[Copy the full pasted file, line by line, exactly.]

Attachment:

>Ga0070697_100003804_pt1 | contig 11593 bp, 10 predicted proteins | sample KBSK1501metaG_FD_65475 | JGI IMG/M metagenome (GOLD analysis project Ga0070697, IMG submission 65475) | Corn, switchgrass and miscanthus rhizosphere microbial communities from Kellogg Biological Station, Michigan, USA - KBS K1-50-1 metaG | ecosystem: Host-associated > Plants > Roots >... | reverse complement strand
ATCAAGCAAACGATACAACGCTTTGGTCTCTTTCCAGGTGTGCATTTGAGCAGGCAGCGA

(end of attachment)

>Ga0070697_100003804_pt1 | contig 11593 bp, 10 predicted proteins | sample KBSK1501metaG_FD_65475 | JGI IMG/M metagenome (GOLD analysis project Ga0070697, IMG submission 65475) | Corn, switchgrass and miscanthus rhizosphere microbial communities from Kellogg Biological Station, Michigan, USA - KBS K1-50-1 metaG | ecosystem: Host-associated > Plants > Roots >... | reverse complement strand
ATCAAGCAAACGATACAACGCTTTGGTCTCTTTCCAGGTGTGCATTTGAGCAGGCAGCGA